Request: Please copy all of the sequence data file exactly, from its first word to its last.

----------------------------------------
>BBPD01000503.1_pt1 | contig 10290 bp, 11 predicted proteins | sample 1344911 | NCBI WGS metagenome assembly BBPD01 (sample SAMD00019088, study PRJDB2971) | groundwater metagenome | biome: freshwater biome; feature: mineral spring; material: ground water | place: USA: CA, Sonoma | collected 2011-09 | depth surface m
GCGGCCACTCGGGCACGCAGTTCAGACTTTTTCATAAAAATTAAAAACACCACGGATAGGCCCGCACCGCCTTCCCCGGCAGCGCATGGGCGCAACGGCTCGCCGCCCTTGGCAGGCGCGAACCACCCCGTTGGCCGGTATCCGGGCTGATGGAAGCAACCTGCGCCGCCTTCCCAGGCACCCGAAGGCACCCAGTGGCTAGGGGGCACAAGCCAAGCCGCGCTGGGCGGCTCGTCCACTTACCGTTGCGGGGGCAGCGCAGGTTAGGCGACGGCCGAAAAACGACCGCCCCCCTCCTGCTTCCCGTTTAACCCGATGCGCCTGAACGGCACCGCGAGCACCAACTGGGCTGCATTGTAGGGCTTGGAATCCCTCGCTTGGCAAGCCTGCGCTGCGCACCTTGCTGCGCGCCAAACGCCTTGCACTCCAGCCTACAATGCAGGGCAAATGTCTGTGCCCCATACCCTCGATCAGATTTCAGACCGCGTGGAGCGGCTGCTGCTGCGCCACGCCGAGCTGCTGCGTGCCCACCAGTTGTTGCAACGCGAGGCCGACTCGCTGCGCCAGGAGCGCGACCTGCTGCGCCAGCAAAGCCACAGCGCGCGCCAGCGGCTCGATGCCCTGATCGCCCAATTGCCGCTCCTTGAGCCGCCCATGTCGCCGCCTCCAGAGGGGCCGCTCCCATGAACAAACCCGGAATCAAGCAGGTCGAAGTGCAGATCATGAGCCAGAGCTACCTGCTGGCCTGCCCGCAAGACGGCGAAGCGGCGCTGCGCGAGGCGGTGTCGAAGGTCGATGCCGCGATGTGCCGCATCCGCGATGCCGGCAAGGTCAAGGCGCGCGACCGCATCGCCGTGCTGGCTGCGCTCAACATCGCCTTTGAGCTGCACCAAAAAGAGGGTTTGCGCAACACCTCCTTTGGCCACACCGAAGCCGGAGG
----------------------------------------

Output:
>BBPD01000503.1_pt1 | contig 10290 bp, 11 predicted proteins | sample 1344911 | NCBI WGS metagenome assembly BBPD01 (sample SAMD00019088, study PRJDB2971) | groundwater metagenome | biome: freshwater biome; feature: mineral spring; material: ground water | place: USA: CA, Sonoma | collected 2011-09 | depth surface m
GCGGCCACTCGGGCACGCAGTTCAGACTTTTTCATAAAAATTAAAAACACCACGGATAGGCCCGCACCGCCTTCCCCGGCAGCGCATGGGCGCAACGGCTCGCCGCCCTTGGCAGGCGCGAACCACCCCGTTGGCCGGTATCCGGGCTGATGGAAGCAACCTGCGCCGCCTTCCCAGGCACCCGAAGGCACCCAGTGGCTAGGGGGCACAAGCCAAGCCGCGCTGGGCGGCTCGTCCACTTACCGTTGCGGGGGCAGCGCAGGTTAGGCGACGGCCGAAAAACGACCGCCCCCCTCCTGCTTCCCGTTTAACCCGATGCGCCTGAACGGCACCGCGAGCACCAACTGGGCTGCATTGTAGGGCTTGGAATCCCTCGCTTGGCAAGCCTGCGCTGCGCACCTTGCTGCGCGCCAAACGCCTTGCACTCCAGCCTACAATGCAGGGCAAATGTCTGTGCCCCATACCCTCGATCAGATTTCAGACCGCGTGGAGCGGCTGCTGCTGCGCCACGCCGAGCTGCTGCGTGCCCACCAGTTGTTGCAACGCGAGGCCGACTCGCTGCGCCAGGAGCGCGACCTGCTGCGCCAGCAAAGCCACAGCGCGCGCCAGCGGCTCGATGCCCTGATCGCCCAATTGCCGCTCCTTGAGCCGCCCATGTCGCCGCCTCCAGAGGGGCCGCTCCCATGAACAAACCCGGAATCAAGCAGGTCGAAGTGCAGATCATGAGCCAGAGCTACCTGCTGGCCTGCCCGCAAGACGGCGAAGCGGCGCTGCGCGAGGCGGTGTCGAAGGTCGATGCCGCGATGTGCCGCATCCGCGATGCCGGCAAGGTCAAGGCGCGCGACCGCATCGCCGTGCTGGCTGCGCTCAACATCGCCTTTGAGCTGCACCAAAAAGAGGGTTTGCGCAACACCTCCTTTGGCCACACCGAAGCCGGAGG